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1 Introduction The world’s climate is changing, and it will continue to change throughout the 21st century and beyond. Rising temperatures, new precipitation patterns, and other changes are already affecting many aspects of human society and the natural world. Climate change is transforming ecosystems at extraordinary rates and scales. As each species responds to its changing environment, its interactions with the physical world and the creatures around it change—triggering a cascade of impacts throughout the ecosystem, such as expansion into new areas, the intermingling of formerly non-overlapping species, and even species extinctions Climate change is happening on a global scale, but the ecological impacts are often local and vary from place to place. To illuminate how climate change has affected specific species and ecosystems, this document presents a series of examples of ecological impacts of climate change that have already been observed across the United States. Human actions have been a primary cause of the climate changes observed today, but humans are capable of changing our behavior in ways that reduce the rate of future climate change. Human actions are also needed to help wild species adapt to climate changes that cannot be avoided. Our approaches to energy, agriculture, water management, fishing, biological conservation, and many other activities will all affect the ways and extent to which climate change will alter the natural world—and the ecosystems on which we depend. What are ecosystems and why are they important? Humans share Earth with a vast diversity of animals, plants, and microorganisms. Virtually every part of the planet––the continents, the oceans, and the atmosphere––teems with life. Even the deepest parts of the ocean and rock formations hundreds of meters below the surface are populated with organisms adapted to cope with the unique challenges each environment presents. In our era organisms almost everywhere are facing a new set of challenges; specifically, the challenges presented by rapid climate change. How have plants, animals, and microorganisms coped with the climate changes that have already occurred, and how might they cope with future changes? To explore these questions we start with a discussion of how plants, animals, and microorganisms fit together in ecosystems and the role of climate in those relationships. Earth has a great diversity of habitats. These differ in climate, of course, but also in soils, day length, elevation, water sources, chemistry, and many other factors, and consequently, in the kinds of organisms that inhabit them. The animals, plants, and microorganisms that live in one place, along with the water, soils, and landforms, make an ecosystem. When we attempt to understand the impacts of climate change, thinking about ecosystems––and not just individual species––can be helpful because each ecosystem depends on a wide array of interactions among individuals. Some of these involve competition. For example, some plants shade others or several animals compete for the same scarce food. Some involve relationships between animals and their prey. Others involve decomposition, the process of decay that returns minerals and organic matter to the soil. And some interactions are beneficial to both partners, for example, bees that obtain food from flowers while pollinating them. Climate influences ecosystems and the species that inhabit them in many ways. In general, each type of ecosystem is consistently associated with a particular combination of climate characteristics (Walter 1968). Warm tropical lands with year-round rain typically support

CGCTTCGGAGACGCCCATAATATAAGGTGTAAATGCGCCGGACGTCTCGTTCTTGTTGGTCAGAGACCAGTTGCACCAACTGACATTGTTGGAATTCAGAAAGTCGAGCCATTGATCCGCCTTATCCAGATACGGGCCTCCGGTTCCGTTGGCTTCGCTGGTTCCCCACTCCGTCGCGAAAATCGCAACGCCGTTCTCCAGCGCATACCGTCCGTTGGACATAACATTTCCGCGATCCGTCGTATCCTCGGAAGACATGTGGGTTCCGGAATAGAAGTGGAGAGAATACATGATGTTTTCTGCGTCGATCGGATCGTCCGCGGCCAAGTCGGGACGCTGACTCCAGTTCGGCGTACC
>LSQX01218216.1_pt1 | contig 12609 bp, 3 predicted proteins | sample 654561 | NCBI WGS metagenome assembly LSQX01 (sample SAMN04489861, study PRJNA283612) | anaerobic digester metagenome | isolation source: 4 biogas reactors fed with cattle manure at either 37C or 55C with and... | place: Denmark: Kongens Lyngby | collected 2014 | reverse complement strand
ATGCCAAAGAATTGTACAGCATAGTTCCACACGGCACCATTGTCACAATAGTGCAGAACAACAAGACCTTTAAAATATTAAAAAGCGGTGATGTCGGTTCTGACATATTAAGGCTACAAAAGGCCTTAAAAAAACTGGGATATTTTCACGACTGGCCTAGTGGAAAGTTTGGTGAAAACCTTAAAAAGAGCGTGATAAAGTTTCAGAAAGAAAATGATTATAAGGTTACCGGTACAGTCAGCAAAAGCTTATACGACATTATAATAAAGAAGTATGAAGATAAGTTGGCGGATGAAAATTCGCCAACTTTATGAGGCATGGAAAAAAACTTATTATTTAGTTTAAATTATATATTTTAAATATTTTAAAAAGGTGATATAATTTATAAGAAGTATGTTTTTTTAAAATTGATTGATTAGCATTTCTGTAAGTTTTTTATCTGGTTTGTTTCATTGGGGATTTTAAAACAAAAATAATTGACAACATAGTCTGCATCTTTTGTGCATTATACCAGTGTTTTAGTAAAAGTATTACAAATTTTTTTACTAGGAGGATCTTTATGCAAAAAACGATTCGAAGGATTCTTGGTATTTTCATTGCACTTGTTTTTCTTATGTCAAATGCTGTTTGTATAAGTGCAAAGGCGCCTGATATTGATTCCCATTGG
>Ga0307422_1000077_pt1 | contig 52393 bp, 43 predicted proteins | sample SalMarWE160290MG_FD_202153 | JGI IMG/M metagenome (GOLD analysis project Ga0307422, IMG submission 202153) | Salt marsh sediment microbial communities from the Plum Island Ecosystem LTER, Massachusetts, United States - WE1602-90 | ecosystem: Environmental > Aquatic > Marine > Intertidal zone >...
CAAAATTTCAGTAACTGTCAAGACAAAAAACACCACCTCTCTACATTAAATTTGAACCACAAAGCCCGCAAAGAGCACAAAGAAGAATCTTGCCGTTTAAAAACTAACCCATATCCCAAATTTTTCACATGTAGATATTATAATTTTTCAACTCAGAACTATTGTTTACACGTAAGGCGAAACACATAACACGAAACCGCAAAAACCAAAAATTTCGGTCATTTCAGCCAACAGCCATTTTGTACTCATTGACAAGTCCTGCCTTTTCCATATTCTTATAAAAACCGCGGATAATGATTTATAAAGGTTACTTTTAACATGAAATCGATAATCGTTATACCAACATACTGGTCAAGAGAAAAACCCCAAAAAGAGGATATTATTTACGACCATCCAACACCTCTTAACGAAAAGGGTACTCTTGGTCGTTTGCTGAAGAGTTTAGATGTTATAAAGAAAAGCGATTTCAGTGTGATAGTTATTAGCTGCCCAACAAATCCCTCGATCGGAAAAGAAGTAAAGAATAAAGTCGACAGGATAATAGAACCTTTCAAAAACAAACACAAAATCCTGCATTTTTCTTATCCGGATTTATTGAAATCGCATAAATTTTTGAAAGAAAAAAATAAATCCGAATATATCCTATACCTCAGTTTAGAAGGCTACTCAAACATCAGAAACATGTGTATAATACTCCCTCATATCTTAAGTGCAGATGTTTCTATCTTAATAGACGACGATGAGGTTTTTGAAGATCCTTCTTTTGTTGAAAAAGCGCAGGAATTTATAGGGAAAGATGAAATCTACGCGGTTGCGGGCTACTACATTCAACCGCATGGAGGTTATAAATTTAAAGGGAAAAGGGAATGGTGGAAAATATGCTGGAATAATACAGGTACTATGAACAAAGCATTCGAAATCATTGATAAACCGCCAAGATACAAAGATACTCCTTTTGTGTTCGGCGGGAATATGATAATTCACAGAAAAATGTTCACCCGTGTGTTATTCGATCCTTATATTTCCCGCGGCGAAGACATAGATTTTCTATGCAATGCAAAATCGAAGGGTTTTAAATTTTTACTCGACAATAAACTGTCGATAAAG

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2 Introduction tall forests with evergreen broadleaved trees. Midlatitude lands with cold winters and moist summers usually support deciduous forests, while drier areas are covered in grasslands, shrublands, or conifer forests. In a similar fashion shallow tropical-ocean waters harbor coral reefs on rocky bottoms and mangrove forests along muddy shores, whereas temperate shores are characterized by kelp forests on rocky bottoms and seagrasses or salt marshes on sediment- covered bottoms. These major vegetation types or biomes can cover vast areas. Within these areas a wide range of subtly different ecosystems utilize sites with different soils, topography, land-use history, ocean currents, or climate details. Humans are an important part of most ecosystems, and many ecosystems have been heavily modified by humans. A plot of intensively managed farmland, a fish pond, and a grazed grassland are just as much ecosystems as is a pristine tropical forest. All are influenced by climate, all depend on a wide variety of interactions, and all provide essential benefits to people. The lives of animals, plants, and microorganisms are strongly attuned to changes in climate, such as variation in temperatures; the amount, timing, or form of precipitation; or changes in ocean currents. Some are more sensitive and vulnerable to climate fluctuations than others. If the climate change is modest and slow, the majority of species will most likely adapt successfully. If the climate change is large or rapid, more and more species will face ecological changes to which they may not be able to adapt. But as we will see later, even modest impacts of climate change can cause a range of significant responses, even if the changes are not so harsh that the organism dies. Organisms may react to a shift in temperature or precipitation by altering the timing of an event like migration or leaf emergence, which in turn has effects that ripple out to other parts of the ecosystem. For example, such timing changes may alter the interactions between predator and prey, or plants (including many crops) and the insects that pollinate their flowers. Ultimately we want to understand how climate change alters the overall functioning of the ecosystem and in particular how it alters the ability of the ecosystem to provide valuable services for humans. Ecosystems play a central role in sustaining humans (Figure 1) (Daily 1997; Millennium Ecosystem Assessment 2005). Ecosystems provide products directly consumed by people. This includes food and fiber from agricultural, marine, and forest ecosystems, plus fuel, including wood, grass, and even waste from some agricultural crops, and medicines (from plants, animals and seaweeds). Our supply and quality of fresh water also depends on ecosystems, as they play a critical role in circulating, cleaning, and replenishing water supplies. Ecosystems also regulate our environment; for example, forests, floodplains, and streamside vegetation can be critically important in controlling risks from floods; likewise, mangroves, kelp forests, and coral reefs dampen the impact of storms on coastal communities. Ecosystems provide cultural services that improve our quality of life in ways that range from the sense of awe many feel when looking up at a towering sequoia tree to educational and recreational opportunities. Ecosystems also provide nature’s support structure; without ecosystems there would be no soil to support plants, nor all the microorganisms and animals that depend on plants. In the oceans, ecosystems sustain the nutrient cycling that supports marine plankton, which in turn supply food for the fish and other seafood humans eat. Algae in ocean ecosystems produce much of the oxygen that we breathe. In general, we do not pay for the services we get from ecosystems, even though we could not live without them and would have to pay a high price to provide artificially.